International Journal of Humanities and Social Science

ISSN 2220-8488 (Print), 2221-0989 (Online) 10.30845/ijhss

Anxiety and Depression among Diabetics in Samoa: Using Health Behavior Instruments to Assess the Linkage Between Mental Health and Chronic Illness
Philip Szmedra, K.L. Sharma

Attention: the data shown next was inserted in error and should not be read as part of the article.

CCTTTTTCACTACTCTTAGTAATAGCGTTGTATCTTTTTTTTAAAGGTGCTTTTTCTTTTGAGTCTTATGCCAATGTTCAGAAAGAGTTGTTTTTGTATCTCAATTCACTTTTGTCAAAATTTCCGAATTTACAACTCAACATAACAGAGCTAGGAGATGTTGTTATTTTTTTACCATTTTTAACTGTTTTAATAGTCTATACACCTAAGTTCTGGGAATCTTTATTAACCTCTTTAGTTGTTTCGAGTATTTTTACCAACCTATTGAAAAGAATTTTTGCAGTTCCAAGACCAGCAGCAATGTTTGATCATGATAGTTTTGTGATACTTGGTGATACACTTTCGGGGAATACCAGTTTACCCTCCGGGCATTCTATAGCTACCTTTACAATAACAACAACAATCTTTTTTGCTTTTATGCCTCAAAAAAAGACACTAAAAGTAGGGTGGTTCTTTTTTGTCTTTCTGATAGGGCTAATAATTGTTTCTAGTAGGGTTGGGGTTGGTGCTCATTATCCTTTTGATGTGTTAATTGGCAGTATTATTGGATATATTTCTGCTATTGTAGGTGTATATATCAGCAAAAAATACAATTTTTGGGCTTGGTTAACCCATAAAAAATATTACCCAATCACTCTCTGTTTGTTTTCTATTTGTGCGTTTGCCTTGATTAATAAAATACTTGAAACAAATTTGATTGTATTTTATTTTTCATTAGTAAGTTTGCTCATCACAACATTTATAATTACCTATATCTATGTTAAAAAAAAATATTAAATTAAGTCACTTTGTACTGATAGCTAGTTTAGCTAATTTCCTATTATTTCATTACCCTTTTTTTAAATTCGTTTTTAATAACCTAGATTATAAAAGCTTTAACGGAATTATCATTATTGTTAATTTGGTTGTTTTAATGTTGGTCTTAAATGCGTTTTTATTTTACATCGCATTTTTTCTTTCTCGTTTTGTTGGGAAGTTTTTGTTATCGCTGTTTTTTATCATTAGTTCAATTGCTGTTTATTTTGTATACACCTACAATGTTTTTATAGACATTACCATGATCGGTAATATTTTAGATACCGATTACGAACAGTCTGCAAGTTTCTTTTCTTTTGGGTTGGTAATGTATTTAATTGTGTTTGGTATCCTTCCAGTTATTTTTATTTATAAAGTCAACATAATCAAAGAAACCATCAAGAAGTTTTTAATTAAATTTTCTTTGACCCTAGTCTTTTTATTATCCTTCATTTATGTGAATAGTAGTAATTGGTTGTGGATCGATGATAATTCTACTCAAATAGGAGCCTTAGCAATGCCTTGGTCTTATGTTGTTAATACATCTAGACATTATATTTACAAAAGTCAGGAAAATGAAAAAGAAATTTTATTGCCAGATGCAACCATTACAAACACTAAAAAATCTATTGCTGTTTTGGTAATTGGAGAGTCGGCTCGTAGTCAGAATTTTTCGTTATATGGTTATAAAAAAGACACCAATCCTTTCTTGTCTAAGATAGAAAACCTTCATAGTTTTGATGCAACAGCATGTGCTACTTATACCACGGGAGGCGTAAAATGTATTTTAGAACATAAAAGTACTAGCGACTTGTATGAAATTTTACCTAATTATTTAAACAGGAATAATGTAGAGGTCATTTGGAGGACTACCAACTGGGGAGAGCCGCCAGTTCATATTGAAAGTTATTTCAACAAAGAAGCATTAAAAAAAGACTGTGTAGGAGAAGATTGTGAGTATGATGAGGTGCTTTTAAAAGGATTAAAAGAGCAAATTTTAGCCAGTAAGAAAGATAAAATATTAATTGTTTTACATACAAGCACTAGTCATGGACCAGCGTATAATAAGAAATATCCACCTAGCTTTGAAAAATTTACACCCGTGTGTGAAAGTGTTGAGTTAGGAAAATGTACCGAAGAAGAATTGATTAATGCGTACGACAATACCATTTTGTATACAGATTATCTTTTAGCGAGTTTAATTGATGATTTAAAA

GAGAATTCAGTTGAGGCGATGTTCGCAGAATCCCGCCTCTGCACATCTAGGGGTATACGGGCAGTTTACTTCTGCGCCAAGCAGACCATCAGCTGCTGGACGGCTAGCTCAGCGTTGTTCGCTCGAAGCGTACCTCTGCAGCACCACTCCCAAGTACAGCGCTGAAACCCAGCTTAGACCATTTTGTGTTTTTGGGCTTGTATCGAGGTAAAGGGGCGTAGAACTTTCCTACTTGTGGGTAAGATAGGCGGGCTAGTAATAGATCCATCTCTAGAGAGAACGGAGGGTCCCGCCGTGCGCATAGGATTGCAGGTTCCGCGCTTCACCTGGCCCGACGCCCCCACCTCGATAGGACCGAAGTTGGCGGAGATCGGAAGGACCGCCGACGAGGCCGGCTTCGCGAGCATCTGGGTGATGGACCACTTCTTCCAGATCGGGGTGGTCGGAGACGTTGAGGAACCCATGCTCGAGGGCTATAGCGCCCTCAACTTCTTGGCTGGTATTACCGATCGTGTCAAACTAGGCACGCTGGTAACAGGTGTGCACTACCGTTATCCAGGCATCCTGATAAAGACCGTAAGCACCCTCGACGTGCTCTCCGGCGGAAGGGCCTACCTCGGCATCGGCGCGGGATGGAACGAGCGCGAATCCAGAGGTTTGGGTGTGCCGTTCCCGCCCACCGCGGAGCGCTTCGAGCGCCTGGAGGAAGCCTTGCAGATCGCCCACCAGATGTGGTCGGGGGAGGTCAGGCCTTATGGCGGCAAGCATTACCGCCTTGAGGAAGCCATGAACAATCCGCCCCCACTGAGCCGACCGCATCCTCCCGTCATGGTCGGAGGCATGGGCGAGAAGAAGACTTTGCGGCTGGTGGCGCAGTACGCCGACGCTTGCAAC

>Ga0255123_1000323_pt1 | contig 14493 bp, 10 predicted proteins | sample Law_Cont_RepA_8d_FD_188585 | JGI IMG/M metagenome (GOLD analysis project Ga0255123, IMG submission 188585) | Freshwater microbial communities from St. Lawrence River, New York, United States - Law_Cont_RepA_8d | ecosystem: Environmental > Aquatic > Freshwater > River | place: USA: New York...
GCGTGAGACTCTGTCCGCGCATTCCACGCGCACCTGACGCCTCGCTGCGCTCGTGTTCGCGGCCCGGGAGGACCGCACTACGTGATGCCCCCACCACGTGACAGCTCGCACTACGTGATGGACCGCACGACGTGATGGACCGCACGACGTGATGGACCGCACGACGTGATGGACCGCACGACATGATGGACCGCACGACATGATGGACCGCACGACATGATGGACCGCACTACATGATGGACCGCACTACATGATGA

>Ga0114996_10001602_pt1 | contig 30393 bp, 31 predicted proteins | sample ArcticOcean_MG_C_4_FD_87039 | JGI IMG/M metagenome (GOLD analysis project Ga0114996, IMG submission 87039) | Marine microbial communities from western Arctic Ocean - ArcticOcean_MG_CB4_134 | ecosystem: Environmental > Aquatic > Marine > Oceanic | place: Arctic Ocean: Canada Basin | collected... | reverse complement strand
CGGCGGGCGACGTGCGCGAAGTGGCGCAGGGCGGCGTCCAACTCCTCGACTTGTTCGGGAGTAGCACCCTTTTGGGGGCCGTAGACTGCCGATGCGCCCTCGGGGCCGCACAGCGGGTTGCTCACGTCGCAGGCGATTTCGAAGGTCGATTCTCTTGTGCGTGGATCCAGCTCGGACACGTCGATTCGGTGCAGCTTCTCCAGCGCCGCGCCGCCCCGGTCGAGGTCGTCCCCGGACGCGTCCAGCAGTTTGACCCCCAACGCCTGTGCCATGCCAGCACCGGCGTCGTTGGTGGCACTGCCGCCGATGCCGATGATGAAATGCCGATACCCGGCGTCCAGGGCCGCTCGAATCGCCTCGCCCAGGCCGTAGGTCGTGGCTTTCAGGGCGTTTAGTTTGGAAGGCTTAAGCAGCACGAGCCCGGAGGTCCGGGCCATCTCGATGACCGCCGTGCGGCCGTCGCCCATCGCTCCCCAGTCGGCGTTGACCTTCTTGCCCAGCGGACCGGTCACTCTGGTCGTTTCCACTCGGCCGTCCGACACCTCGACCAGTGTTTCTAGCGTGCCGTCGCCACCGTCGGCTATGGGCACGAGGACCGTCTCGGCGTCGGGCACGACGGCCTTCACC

Diabetes is an increasingly important public health issue in both the developed and developing world. In some Pacific Island nations the disease affects up to forty percent of adult populations. Compounding the problem are the often hidden emotional costs associated with diabetes. In this paper we report the results of a survey taken in Samoa in March 2008 among diabetics being treated as out-patients at hospitals and clinics. We evaluate the degree to which the disease and its emotional impacts are affected by environmental, cultural, and societal factors using two behavioral instruments and regression modeling. We found higher pain levels, years of being ill, and higher wages contribute to greater levels of depression and anxiety. Depression among diabetics is a common co-morbidity that can affect the physical markers of the disease, negatively effects the desire to engage in physical activity, and decreases the desire to be involved in disease management.. Effective treatment of depression can improve diabetic management and control.

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